top of page
CE Course Post Covers-16.png

LOSTNESS

The only way to be found is to at first, be lost.

When you lose your way, you are thrust into a state of disorientation which opens the door to chance.

 

Every master artist will tell you that their greatest masterpieces were born out of a "mistake". Every explorer that discovered new frontiers followed their lust for adventure - without the aid of maps. Every mother knows that life miraculously forms in her belly in the darkness - far from prying eyes.

 

Sadly, in our modern world we're taught to eradicate the mystery in everything in order to maintain our vice grip on control. This synchs with fear. It's limiting, and worse, it's deadening. Even nature knows after 4.5 billion years of successful evolution that all is as a result of nature's creative call and response. Nature thrives in chaos and renewal. Just look at the magical gift of the Monarch butterfly moving bravely from land bound caterpillar to vulnerable chyrsalis – and ultimately to winged beauty! There is a great deal of letting go in that whole arc of a life.

 

So, here we are in this modern world – all wild beings forced to live in a state of captivity of our own making. Let's instead rewild ourselves by dropping into the darkness, where all things ultimately form and come alive!

AUDIO TEACHING

Chyrsalis: LostnessLori Wallace
00:00 / 08:27

WITNESS THE TRANSORMATION

It's time we witness the awe inspiring transformation of caterpillar to chrysalis to winged butterfly. Notice how necessary the stage of chrysalis is to the ultimate and miraculous metamorphosis. This is something I have witnessed before my very eyes in my backyard butterfly nursery where last year I nurtured sixty all the way through metamorphosis to release! Witnessing the Monarch in action continues to bring me to my knees in awe and wonder, and these beings teach us all how to live fully every summer.

SWEET DARKNESS

by David Whyte

In my work as recruiter, life doula, wife, sister, friend, mother, wanderer – I recite this poem to myself most days. It is one of only two in my life (the other by Rumi) that I have chosen to commit to memory for the purpose of self soothing. This poem by David Whyte, an Anglo-Irish poet who has said that all of his poetry and philosophy are based on "the conversational nature of reality", is the invitation we need to remember the life affirming effects of darkness in our life and in our world.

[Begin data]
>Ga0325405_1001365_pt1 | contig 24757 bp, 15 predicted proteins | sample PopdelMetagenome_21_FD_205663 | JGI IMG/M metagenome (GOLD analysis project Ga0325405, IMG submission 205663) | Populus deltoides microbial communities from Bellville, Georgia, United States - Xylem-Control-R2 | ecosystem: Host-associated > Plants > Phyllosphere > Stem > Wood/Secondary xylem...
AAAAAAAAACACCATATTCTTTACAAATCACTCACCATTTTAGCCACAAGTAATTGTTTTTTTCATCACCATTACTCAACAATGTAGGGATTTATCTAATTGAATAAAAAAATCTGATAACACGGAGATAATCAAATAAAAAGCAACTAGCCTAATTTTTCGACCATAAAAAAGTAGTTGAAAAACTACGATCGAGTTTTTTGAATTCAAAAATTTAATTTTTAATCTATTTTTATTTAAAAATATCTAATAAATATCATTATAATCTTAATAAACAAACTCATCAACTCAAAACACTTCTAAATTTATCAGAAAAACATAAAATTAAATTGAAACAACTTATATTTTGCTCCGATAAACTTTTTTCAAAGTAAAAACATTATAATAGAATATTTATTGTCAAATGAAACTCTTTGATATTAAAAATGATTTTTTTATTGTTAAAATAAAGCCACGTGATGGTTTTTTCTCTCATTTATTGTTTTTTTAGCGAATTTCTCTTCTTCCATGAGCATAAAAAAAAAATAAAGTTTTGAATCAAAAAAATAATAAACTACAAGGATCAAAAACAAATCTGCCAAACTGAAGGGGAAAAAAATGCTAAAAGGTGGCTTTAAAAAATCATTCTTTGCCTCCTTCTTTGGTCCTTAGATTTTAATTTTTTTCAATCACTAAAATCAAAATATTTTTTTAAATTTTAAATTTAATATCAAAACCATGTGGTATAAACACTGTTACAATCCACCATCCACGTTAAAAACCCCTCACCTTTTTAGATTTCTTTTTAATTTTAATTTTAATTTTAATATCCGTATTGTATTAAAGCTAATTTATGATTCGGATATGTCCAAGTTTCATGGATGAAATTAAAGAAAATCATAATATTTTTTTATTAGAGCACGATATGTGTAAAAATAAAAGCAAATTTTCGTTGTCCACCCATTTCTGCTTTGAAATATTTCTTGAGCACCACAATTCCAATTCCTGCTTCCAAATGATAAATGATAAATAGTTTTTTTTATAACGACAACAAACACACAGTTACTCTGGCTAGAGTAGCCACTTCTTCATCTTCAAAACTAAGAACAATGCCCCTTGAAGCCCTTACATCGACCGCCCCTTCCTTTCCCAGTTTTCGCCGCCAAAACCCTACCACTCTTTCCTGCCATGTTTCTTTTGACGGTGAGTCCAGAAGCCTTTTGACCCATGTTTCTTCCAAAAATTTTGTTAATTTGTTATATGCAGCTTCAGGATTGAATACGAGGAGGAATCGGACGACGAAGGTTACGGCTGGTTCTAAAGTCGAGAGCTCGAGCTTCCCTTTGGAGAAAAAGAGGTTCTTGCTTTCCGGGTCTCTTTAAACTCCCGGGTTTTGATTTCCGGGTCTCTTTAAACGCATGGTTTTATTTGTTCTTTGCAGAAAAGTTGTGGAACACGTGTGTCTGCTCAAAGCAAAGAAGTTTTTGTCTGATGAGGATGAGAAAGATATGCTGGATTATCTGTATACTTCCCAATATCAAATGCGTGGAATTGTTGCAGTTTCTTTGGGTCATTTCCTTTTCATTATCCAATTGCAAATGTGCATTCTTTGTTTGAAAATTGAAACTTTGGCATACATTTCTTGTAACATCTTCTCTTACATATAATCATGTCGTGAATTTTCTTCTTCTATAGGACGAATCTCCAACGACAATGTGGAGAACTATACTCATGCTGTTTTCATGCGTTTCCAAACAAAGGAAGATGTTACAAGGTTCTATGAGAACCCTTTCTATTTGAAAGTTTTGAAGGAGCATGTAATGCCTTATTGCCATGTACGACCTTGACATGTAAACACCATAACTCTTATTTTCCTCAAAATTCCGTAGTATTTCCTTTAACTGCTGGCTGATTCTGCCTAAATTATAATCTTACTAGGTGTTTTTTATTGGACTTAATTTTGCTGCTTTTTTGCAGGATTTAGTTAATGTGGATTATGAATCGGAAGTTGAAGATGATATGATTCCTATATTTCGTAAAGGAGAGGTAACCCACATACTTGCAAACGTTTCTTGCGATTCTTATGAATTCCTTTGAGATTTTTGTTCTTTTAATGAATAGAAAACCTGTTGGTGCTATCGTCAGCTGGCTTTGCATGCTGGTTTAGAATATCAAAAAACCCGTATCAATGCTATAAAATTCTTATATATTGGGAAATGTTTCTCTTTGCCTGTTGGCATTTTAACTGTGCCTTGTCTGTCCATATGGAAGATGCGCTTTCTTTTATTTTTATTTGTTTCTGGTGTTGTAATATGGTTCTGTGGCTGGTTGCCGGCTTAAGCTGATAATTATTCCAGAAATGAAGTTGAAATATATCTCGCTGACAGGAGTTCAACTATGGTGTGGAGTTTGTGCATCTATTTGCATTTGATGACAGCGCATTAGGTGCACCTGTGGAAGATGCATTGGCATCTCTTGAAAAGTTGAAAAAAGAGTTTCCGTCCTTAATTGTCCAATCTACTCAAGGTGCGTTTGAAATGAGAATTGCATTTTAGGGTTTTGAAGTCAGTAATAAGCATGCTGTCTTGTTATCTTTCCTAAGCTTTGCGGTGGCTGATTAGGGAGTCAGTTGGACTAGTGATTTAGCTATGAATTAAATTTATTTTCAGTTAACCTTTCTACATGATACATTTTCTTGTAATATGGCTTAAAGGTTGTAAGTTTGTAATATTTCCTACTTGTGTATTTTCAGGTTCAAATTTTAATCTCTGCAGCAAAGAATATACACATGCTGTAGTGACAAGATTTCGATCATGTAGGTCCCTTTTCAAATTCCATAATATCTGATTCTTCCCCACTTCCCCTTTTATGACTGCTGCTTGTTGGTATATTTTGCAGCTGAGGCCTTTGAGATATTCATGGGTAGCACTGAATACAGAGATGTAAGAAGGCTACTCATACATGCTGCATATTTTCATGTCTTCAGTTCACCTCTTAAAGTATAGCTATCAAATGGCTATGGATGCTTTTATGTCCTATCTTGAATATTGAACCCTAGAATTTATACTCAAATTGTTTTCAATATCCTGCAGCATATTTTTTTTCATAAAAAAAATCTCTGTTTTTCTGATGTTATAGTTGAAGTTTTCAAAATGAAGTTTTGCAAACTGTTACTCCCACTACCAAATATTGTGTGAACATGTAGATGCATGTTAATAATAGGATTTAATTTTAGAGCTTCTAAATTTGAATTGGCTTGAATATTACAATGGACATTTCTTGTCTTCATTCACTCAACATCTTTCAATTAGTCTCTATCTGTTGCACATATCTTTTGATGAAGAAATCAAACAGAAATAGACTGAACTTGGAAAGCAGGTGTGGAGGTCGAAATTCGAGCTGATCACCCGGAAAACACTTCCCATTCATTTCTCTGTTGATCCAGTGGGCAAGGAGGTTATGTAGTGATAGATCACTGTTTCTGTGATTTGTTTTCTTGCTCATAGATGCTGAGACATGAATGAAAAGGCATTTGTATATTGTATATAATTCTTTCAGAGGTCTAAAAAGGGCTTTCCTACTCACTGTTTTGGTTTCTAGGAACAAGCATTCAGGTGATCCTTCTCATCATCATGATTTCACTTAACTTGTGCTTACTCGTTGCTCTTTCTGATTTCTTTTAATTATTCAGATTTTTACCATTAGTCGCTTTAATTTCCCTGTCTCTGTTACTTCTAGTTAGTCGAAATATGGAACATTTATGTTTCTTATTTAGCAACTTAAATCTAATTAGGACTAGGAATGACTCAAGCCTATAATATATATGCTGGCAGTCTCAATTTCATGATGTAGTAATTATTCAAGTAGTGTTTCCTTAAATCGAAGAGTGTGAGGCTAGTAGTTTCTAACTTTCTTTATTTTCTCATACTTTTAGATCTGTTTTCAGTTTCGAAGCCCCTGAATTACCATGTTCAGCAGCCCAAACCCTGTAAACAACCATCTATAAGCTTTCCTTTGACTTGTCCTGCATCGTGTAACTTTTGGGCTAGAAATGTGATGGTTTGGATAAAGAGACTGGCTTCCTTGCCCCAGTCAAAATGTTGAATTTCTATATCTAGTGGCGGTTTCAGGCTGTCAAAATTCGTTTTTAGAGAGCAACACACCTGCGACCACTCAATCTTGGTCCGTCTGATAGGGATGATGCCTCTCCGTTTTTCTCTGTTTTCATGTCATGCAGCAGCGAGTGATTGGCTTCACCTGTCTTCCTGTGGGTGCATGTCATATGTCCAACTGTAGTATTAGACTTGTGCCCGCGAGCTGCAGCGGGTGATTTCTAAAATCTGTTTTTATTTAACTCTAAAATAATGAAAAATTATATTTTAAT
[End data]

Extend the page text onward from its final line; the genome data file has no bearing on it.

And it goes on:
We fail to recognize the power of the obvious – sleep, wintering, womb, hibernation, caves, and of course chrysalis.  Life simply would cease to exist without the sweet darkness. So, come and embrace it fully and even more so, surrender fully..

EXPERIENTIAL

STANDING TREE & QUIET CHRYSALIS

Today, you're invited to lose yourself and from there, be found. Below is an embodied practice that is simple and designed to give you a much needed experience of surrender. Before you begin, take a moment to read the full practice below and have your journal ready so you may record what rises for you.

  • Set your timer on your phone to 1 minute

  • Stand with your feet only slightly apart, arms hanging gently at your sides

  • Take a deep wholesome breath in then hit start on your phone and gently close your eyes

  • Relax and notice what happens to your body when your eyes are closed and not working to calibrate your stance. Imagine, if you will, that you are a tree gently swaying in the grove. You are the observer with no sight. Your other senses will come alive and respond with intuition, sensing, feeling. This is what it's like to soften the ego and deepen into presence. As David Whyte tells us in his iconic poem we experience in the prior chapter, "the darkness will give you a horizon further than your eyes can see."

  • When the timer goes off take one more wholesome breath, move to the floor and fold into child's pose.

 

  • Fold in like a Chrysalis and be still.  Stay for as long as you like.

2B1CB372-D48F-4198-9A36-50D3DEE40496_4_5005_c.jpeg

A moment in the darkness.

When I close my eyes and surrender to the dark, I feel . . . 

bottom of page